If you have performance parameters for a set of cable assemblies, you can compare cables from different vendors to determine the best value in the coaxial cable assembly. However, the needs of each application often determine the specific requirements of the cable assembly or cable assembly group. Even assuming a common characteristic impedance, such as 50Ω, the requirements for electrical and mechanical cables can vary greatly from system to system, such as the weight of the cable in the onboard system and the importance of the ground system, and the connectors that need to be mated with it. Types of. System, operating frequency range, operating temperature range and power handling capabilities.
A good starting point for specifying a cable assembly for a given application might be to determine the connector. The connector not only limits the performance of the cable assembly, such as frequency range and power handling capabilities, but also determines the range of available coaxial cable diameters. For example, a larger diameter cable will support the termination of the N-type connector, while a smaller diameter cable will better match a smaller connector, such as an SMA connector. N-type connectors provide excellent electrical performance at 11 GHz, while SMA typically has the same attenuation and return loss performance at 18 GHz.
In some applications, particularly in commercial communication systems that use digital modulation, intermodulation distortion (IMD) performance of coaxial cable assemblies can be a key parameter. Comparisons are usually made based on the passive intermodulation (PIM) of the cable. In terms of reduced bit error rate (BER) performance, excessive PIM is typically evident for communication standards. The PIM levels of different coaxial cable assemblies can be compared relatively, but there is currently no PIM as the industry standard for absolute reference. It should be noted that the acceptable PIM level of the cable assembly is somewhat arbitrary and the measurements may vary depending on the test method and environment.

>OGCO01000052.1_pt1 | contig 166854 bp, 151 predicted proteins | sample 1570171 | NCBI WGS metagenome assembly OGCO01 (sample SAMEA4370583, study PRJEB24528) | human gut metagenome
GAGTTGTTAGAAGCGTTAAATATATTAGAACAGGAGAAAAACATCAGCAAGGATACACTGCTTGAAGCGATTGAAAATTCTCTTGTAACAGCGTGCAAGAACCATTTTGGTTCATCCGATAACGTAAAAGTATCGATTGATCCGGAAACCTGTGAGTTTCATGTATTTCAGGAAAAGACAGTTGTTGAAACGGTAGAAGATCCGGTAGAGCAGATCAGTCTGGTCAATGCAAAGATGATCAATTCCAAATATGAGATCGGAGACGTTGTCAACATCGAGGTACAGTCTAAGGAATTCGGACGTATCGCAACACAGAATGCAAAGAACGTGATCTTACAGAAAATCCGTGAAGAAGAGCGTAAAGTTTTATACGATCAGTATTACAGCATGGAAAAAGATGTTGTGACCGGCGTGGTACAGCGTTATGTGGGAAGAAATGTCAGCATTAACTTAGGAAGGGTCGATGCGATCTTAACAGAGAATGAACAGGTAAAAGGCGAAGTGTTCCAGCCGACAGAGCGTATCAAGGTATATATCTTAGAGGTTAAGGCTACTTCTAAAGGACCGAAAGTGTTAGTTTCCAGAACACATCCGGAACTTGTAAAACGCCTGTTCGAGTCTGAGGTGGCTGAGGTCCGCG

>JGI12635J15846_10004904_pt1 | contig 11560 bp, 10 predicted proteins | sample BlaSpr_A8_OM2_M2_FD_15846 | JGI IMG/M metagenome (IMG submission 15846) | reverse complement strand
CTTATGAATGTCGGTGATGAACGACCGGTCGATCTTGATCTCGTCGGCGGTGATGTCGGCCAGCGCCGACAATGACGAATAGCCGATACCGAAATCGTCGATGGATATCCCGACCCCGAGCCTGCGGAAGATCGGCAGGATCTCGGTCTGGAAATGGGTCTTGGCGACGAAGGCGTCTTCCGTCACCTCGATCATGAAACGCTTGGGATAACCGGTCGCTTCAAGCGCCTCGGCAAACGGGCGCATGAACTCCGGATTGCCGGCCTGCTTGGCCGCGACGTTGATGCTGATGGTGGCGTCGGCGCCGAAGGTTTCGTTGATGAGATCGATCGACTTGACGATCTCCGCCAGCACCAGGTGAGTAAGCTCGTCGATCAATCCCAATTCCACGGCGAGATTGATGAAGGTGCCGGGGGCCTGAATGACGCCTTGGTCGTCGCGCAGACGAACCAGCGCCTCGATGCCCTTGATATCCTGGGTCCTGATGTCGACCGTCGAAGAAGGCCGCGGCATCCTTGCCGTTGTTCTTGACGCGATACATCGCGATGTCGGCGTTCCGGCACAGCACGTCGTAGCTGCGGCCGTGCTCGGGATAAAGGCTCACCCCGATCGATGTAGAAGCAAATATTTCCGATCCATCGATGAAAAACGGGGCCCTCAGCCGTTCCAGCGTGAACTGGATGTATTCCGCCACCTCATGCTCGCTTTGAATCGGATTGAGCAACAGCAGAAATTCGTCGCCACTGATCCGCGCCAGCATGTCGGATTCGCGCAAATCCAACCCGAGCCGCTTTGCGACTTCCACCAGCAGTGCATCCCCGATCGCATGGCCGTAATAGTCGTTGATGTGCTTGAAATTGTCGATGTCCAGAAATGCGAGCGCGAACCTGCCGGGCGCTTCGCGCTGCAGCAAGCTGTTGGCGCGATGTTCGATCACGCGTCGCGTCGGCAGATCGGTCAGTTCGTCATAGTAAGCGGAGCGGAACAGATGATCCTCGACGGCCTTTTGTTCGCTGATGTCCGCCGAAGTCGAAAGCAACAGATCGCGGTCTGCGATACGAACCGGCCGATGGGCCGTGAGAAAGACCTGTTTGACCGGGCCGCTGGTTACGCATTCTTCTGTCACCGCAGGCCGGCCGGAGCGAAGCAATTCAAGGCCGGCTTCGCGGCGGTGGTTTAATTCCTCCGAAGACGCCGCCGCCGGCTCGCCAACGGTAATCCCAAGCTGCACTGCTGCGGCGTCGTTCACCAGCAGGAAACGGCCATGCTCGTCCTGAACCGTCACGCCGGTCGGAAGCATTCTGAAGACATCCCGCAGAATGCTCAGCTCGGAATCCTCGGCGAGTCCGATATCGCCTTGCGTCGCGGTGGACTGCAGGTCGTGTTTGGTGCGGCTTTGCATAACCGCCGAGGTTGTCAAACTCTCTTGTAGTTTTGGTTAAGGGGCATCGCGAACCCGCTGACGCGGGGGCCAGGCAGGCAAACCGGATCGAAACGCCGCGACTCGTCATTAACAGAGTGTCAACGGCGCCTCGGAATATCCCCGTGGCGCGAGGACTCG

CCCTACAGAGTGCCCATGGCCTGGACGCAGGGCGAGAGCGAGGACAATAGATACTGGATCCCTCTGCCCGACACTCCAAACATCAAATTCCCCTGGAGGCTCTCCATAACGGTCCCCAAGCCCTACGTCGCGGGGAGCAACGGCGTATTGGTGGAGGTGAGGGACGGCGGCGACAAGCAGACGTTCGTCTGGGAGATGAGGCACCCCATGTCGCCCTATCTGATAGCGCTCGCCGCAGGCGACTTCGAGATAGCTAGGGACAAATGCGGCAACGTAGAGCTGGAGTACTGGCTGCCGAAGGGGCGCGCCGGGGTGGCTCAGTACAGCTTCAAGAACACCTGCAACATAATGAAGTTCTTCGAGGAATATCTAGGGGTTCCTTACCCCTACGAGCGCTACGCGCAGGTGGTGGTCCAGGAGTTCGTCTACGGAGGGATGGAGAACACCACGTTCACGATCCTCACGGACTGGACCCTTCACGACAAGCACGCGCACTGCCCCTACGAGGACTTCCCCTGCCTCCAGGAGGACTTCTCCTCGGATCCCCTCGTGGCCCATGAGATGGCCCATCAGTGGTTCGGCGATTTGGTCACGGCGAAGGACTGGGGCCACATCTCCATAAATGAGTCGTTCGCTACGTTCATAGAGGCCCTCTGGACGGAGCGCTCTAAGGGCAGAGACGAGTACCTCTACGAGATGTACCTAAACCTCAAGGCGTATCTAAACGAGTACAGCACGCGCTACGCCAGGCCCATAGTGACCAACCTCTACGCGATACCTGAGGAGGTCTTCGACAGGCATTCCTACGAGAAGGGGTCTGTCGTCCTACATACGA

Other cable component parameters that need to be considered when meeting application requirements are applications for indoor, outdoor, air, space or test laboratories. A coaxial cable assembly with a particular material may be required to use the location. For example, cables for outdoor use typically require an outer jacket of some form of plastic or thermoplastic for environmental protection. Cable jackets for outdoor applications may require oxidation or ultraviolet (UV) light. Moreover, some locations may require a cable assembly with a refractory outer jacket.